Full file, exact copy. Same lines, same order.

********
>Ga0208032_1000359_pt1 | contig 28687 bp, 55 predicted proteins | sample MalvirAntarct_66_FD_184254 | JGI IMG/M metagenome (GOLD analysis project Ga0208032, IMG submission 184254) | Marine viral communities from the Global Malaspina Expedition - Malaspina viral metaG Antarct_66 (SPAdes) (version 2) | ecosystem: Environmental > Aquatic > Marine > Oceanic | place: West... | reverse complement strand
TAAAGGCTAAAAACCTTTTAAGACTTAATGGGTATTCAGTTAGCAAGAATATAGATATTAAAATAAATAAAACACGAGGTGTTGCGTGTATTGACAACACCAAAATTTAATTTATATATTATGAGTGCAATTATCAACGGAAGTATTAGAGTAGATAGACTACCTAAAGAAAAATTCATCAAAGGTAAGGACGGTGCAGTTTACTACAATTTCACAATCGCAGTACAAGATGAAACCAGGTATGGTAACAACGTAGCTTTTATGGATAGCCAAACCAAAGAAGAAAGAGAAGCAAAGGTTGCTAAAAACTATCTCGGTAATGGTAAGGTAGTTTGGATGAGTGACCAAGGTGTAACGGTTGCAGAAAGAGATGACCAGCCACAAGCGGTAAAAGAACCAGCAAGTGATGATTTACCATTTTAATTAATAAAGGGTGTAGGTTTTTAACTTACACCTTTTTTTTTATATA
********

>Ga0208032_1000359_pt1 | contig 28687 bp, 55 predicted proteins | sample MalvirAntarct_66_FD_184254 | JGI IMG/M metagenome (GOLD analysis project Ga0208032, IMG submission 184254) | Marine viral communities from the Global Malaspina Expedition - Malaspina viral metaG Antarct_66 (SPAdes) (version 2) | ecosystem: Environmental > Aquatic > Marine > Oceanic | place: West... | reverse complement strand
TAAAGGCTAAAAACCTTTTAAGACTTAATGGGTATTCAGTTAGCAAGAATATAGATATTAAAATAAATAAAACACGAGGTGTTGCGTGTATTGACAACACCAAAATTTAATTTATATATTATGAGTGCAATTATCAACGGAAGTATTAGAGTAGATAGACTACCTAAAGAAAAATTCATCAAAGGTAAGGACGGTGCAGTTTACTACAATTTCACAATCGCAGTACAAGATGAAACCAGGTATGGTAACAACGTAGCTTTTATGGATAGCCAAACCAAAGAAGAAAGAGAAGCAAAGGTTGCTAAAAACTATCTCGGTAATGGTAAGGTAGTTTGGATGAGTGACCAAGGTGTAACGGTTGCAGAAAGAGATGACCAGCCACAAGCGGTAAAAGAACCAGCAAGTGATGATTTACCATTTTAATTAATAAAGGGTGTAGGTTTTTAACTTACACCTTTTTTTTTATATA